If you had never met me, except through the words on this page, or another,
would that mean for you,
in the beginning was the word?
If you then met me, face to face,
would that mean for you,
the word became flesh?
If i then moved to your neighborhood or town,
would that mean,
I made my dwelling among you?
But what if, you never read this, or any other writing of mine?
Would that mean we’d never dialogue?
Would that make this only a monologue?
And if this were a monologue, then who are you but I?
The blogosphere has made a world of monologuers who are hoping desperately for people who are willing to listen. Even more so, it has brought new definition to the word becoming flesh. The capacity of individuals to leap from city to city, country to country, room to room, bed to bed all through digital technology has made a mess and a reality out relationship management. Many people seem desperate on getting people to listen to to their voice. It’s everywhere. And in many cases, like my blog for instance, there are endless posts where there are just no comments. Its almost as if…no one is listening.
But people are listening, and watching, and that’s part of the issue. In the world we live in today, I am not sure there is anything such as a monologue. Sure we like the illusion of the monologue, but in reality, whether we realize it or not, we are forcing dialogue.
I’ve entitled this post, dialogue through monologue because i am increasingly convinced that most people prefer the illusion of monologue to the reality of dialogue. In decision-making, in consensus building, in religion, in politics. It is almost as if many people, having been formed by the age of individualism, believe and say what they think is right such that they have no regard for the way that this information is giving shape to the world.
So what’s the point? The point is this, if, as Friedman suggests, The World is Flat, then we need to recognize the following(these are just a few ideas i sketched out):
1. Dialogue through monologue is not merely something that happens, but it is something we are responsible for- Every monologue we think we are having, is effecting the world around us! Yep thats right. There is no monologue that doesn’t give shape. C.S. Lewis once said (paraphrase) that he prefered the written liturgy of the church over the free liturgy of other churches because he knew what was coming in the written liturgy. He knew the parts he could give mental ascent to. He knew the parts he disagreed with. And he could participate as he chose. One of the most difficult things about the free market of idea exchange is the degree to which we have to ebb in and out of agreement with people who are giving shape to our lives. People are listening. We must be deliberate. We must speak with intention. We must recognize our words call people to both follow along, and agree or disagree all at the same time. Most of the time, this happens without any input from us.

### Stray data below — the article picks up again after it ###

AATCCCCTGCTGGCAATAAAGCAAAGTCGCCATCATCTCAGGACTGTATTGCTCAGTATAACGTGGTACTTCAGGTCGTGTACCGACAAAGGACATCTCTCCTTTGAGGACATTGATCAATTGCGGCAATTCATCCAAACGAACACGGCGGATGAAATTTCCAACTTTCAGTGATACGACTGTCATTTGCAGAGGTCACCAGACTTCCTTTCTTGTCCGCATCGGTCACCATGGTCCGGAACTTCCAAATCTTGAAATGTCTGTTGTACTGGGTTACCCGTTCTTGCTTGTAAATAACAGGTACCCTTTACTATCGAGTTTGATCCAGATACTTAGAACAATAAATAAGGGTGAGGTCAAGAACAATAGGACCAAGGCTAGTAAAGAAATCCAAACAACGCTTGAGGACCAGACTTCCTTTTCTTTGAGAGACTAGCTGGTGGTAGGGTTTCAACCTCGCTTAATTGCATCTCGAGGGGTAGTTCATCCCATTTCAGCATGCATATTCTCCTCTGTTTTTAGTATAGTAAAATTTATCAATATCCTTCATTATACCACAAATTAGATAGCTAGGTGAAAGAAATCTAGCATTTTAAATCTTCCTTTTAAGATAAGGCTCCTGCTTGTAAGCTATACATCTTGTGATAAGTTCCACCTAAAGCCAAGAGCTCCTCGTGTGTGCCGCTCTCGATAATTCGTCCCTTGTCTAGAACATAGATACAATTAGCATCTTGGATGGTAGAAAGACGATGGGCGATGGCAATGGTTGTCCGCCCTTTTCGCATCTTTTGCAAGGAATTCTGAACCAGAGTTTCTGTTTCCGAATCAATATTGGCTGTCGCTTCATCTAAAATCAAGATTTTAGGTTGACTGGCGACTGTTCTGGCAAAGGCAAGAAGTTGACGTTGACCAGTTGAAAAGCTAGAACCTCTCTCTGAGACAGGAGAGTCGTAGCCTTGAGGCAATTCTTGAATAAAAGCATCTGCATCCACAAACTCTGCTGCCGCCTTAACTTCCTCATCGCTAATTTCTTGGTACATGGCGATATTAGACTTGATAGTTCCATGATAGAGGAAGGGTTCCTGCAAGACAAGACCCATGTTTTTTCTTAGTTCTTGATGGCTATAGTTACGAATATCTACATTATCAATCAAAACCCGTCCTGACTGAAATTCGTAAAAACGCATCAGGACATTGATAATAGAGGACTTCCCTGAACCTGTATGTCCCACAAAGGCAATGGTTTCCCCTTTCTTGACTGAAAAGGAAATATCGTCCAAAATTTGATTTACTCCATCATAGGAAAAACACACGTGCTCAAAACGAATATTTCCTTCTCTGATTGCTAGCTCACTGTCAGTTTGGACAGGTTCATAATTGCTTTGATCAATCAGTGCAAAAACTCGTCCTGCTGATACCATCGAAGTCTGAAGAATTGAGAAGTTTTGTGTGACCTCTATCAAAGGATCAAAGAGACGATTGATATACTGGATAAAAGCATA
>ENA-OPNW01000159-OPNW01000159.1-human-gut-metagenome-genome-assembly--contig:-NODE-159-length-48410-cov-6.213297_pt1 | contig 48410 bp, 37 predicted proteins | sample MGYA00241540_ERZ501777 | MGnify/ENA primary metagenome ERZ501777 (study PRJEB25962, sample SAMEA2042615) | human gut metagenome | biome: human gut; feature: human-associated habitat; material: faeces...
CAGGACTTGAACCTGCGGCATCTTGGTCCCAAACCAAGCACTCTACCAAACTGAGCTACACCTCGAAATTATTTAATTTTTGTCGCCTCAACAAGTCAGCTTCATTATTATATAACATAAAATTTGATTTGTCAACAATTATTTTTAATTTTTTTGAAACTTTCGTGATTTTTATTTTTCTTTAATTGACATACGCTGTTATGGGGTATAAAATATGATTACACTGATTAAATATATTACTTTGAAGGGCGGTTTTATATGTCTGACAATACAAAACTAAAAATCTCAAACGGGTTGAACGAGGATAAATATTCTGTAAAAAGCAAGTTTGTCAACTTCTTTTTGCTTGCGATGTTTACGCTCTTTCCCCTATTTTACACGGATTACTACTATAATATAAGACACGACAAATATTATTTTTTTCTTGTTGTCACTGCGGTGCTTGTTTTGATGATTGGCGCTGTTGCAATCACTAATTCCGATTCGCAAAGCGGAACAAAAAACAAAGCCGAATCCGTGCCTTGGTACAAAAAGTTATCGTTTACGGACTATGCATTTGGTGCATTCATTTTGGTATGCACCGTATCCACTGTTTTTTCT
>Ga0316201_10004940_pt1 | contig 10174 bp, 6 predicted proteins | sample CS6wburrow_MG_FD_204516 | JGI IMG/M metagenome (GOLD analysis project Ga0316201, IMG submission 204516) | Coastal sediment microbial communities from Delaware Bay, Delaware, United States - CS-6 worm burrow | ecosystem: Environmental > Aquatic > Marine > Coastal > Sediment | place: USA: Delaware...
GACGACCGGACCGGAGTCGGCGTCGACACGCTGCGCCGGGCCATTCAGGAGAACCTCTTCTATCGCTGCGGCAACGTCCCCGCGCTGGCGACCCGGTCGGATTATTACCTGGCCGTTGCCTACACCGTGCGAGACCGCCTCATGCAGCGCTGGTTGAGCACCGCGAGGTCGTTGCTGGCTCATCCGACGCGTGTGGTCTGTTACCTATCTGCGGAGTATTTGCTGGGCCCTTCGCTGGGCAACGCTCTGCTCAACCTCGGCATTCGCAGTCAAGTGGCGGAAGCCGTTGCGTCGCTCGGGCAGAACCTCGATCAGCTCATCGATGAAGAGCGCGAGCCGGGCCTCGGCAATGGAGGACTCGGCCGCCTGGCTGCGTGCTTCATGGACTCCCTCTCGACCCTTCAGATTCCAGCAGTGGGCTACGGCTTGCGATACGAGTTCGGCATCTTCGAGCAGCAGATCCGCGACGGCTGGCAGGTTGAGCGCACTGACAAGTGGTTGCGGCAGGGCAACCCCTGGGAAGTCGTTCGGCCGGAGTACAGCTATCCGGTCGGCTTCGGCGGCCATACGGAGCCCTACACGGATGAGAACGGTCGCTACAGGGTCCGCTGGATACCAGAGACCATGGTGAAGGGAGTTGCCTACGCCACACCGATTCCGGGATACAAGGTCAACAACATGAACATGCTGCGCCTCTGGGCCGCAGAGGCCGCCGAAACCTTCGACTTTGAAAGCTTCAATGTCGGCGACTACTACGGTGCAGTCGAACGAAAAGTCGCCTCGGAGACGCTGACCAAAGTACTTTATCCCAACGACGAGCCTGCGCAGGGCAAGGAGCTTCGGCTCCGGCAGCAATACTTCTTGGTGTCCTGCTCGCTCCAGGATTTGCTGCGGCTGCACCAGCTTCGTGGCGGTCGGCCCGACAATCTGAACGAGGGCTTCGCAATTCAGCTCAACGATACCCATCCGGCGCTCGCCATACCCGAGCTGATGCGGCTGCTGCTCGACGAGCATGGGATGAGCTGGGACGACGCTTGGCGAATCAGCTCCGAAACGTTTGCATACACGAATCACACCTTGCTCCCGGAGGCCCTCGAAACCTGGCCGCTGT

2. The words we use reflect our willingness to pass through the monolgue-myth (i am talking and everyone is listening because I am worth listening to) towards active mono-dialogue (ie, we are deliberate that what we say gives shape, definition, and calls others to action)- I actually think i am ok with people sharing their opinions on things; however, the way we act in the web of the technological communications reflects a great deal. There are numerous bloggers who seem bent on stirring the pot of conflict. Who seem fixed on using this tool of connectivity as a means for defending what they think is the truth they possess. In these cases, the words they use: hurtful, vindictive, hateful, are not reflective of a posture of “active dialgoue”, but merely as the proverbial wooden soap box from which to preach. What we need today, is people wise enough to recognize the way through the myth that: “you are worth listening to”. We need people humble enough to enter into dialgoue with the posture of their words, not just their willingness to barge into any old “chat room” or “message board”.
3. At some point, we have to get out from behind our computers, and really talk to people face to face- The hardest part of the dialogue through monologue reality is that it is still so often dependant upon people sitting in different places around the world, out of real touch with one another. I still believe that the great influences on our life are the ones in greatest proximity to us. Now I agree, the way proximity has come to be defined has changed with technology; however, we are still humans. We are still unable to reproduce other humans through wireless internet..i think.. and we still need touch even from a small age. All this is to say, our most powerful mono-dialogues happen in proximity to the people with whom we live, work and play. It is the posture of the words we use with those closest to us that really forms. Maybe the internet is just a mirror we hold up to ourselves to think about the way we treat those we are in the greatest proximity to. And if I’m honest, i think some people need to hold that mirror up more often. Including me.
It was once said, all we need is love, love, all we need it love. And although i tend to be a skeptic from time to time, i do think we need to remember the basic need of many for love in our world. If we are able to start with love as the preamble to any and every monologue we create, maybe the dialogue that results will give a deeper, gentler, and more healing shape to those who actively choose to join us.
in the name of love…..joshua c